Owego’s post office could be dedicated to feminist pioneer Belva Lockwood
Binghamton Press & Sun-Bulletin
The post office in downtown Owego could be renamed to honor feminist pioneer and Upstate New York native Belva Lockwood.
U.S. Sen. Charles Schumer visited Owego on Wednesday morning to announce proposed legislation that would rename the location at 6 Lake St. the Belva Lockwood Post Office Building.
The announcement comes the year before the 100-year anniversary of women’s suffrage in the United States.
“Belva Lockwood was a feminist icon and in so many ways personified what it means to be an American, never backing down from a fight or allowing rejection to stop her,” Schumer said.
Lockwood was born in 1830 and was former principal of the Owego Female Seminary. She went on to become a lawyer and was the first woman to practice law before the U.S. Supreme Court. She also ran for president of the United States in 1884 and 1888.
“Belva Lockwood was an amazing individual who has gone largely unrecognized in our history,” said Martha Sauerbrey, Chair of the Tioga County Legislature. “It’s time we recognize her accomplishments and honor the trailblazer that she was.”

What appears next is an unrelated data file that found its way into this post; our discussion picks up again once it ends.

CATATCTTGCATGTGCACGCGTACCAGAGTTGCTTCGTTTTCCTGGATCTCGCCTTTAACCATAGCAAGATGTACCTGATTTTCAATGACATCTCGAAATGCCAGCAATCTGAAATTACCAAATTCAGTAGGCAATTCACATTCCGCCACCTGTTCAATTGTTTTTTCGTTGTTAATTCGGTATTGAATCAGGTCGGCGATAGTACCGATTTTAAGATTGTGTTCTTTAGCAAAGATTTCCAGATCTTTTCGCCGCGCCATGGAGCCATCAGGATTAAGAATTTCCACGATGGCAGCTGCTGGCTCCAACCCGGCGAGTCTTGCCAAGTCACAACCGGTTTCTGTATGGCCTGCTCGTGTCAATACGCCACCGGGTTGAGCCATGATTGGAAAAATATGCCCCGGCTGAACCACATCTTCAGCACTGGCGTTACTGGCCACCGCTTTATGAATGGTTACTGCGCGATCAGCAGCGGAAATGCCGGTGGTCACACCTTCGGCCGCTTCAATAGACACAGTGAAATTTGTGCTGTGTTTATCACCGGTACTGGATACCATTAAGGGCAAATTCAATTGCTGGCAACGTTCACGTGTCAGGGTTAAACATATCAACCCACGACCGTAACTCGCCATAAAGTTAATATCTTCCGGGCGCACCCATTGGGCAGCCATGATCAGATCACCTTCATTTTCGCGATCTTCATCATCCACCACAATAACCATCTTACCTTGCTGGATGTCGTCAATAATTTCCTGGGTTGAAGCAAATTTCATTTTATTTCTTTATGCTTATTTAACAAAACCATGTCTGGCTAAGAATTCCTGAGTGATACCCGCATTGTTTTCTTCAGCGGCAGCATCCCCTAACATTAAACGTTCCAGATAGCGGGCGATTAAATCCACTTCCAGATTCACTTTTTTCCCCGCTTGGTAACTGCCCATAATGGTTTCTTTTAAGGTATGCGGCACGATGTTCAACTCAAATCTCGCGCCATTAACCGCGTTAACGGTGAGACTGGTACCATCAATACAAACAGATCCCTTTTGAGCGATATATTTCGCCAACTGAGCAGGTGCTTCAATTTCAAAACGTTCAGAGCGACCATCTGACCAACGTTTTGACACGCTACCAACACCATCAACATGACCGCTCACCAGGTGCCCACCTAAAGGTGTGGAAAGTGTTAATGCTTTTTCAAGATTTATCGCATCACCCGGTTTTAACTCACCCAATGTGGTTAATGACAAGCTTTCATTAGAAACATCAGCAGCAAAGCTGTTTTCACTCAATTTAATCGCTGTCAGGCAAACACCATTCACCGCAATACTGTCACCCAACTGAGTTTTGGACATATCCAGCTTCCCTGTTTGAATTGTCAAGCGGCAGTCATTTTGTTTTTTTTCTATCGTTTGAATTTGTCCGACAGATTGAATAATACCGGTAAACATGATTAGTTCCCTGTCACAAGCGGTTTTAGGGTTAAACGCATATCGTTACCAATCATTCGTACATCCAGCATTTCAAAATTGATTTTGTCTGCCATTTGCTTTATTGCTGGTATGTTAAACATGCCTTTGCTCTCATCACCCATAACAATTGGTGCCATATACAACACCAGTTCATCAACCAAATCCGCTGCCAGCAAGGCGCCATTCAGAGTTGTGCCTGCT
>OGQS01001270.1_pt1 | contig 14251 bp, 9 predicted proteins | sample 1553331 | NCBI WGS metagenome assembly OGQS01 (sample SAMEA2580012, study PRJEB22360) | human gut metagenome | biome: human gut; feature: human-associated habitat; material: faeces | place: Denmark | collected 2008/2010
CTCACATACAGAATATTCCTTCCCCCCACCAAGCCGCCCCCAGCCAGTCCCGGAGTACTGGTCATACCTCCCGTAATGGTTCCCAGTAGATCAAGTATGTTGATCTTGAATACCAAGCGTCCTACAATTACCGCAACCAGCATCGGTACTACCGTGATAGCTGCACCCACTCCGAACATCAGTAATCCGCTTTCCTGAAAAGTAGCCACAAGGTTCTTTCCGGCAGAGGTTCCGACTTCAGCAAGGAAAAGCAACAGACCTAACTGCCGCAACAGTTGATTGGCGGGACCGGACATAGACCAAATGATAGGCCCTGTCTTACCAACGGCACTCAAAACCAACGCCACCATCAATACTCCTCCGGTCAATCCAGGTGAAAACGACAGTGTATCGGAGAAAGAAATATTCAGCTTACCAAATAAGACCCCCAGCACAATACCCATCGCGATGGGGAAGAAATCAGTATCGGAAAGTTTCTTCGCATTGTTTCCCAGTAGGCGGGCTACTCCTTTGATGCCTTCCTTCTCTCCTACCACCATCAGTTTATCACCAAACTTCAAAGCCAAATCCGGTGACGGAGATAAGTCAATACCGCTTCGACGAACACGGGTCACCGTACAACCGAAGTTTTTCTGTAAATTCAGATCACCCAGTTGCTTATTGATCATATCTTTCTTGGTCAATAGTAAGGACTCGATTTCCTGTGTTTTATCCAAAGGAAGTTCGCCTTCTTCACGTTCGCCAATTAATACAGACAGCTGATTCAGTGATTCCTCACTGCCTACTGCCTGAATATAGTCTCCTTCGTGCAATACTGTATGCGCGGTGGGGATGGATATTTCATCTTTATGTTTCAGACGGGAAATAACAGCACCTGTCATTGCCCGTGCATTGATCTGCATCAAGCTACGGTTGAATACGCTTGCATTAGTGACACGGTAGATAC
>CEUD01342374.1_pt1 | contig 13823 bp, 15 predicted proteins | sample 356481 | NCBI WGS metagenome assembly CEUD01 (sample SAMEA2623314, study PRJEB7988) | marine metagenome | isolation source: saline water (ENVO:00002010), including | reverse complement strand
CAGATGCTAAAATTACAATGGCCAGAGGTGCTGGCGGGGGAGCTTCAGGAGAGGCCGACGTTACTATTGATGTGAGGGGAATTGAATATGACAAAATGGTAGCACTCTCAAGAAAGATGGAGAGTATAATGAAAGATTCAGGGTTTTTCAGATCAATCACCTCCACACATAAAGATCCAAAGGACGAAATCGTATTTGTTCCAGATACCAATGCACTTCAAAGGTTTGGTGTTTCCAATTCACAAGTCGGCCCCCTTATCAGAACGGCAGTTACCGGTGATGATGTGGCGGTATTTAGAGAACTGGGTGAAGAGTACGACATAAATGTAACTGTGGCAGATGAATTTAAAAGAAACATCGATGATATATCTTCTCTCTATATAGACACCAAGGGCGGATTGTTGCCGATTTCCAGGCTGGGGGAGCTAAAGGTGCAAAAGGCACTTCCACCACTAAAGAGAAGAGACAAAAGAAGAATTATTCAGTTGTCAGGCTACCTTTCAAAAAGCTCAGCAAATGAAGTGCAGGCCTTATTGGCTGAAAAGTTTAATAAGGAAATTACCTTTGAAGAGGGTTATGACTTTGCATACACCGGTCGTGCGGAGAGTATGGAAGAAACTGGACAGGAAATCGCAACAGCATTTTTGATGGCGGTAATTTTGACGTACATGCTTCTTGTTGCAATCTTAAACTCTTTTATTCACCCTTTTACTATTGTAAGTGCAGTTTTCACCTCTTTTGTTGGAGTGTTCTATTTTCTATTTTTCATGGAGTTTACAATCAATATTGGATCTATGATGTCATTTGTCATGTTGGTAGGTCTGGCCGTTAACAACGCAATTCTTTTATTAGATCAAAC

Who was Belva Lockwood?
Lockwood graduated from Genesee College in 1857 and worked at the Lockport Union School and Gainesville Female Seminary before moving to Owego, where she became principal of the Owego Female Seminary.
Lockwood applied to three law schools but was rejected by them all because of her gender. She then attended the National University School of Law but was denied a diploma. She petitioned then-President Ulysses S. Grant and ultimately earned the right to practice law.
In 1876, Lockwood was rejected as a member of the United States Supreme Court Bar, reportedly because she was a woman. She gained admission after a three-year fight and in 1880 became the first female lawyer to practice in front of the Supreme Court.
Lockwood became the first woman to officially appear on a presidential ballot as a member of the National Equal Rights Party in 1884 and 1888.
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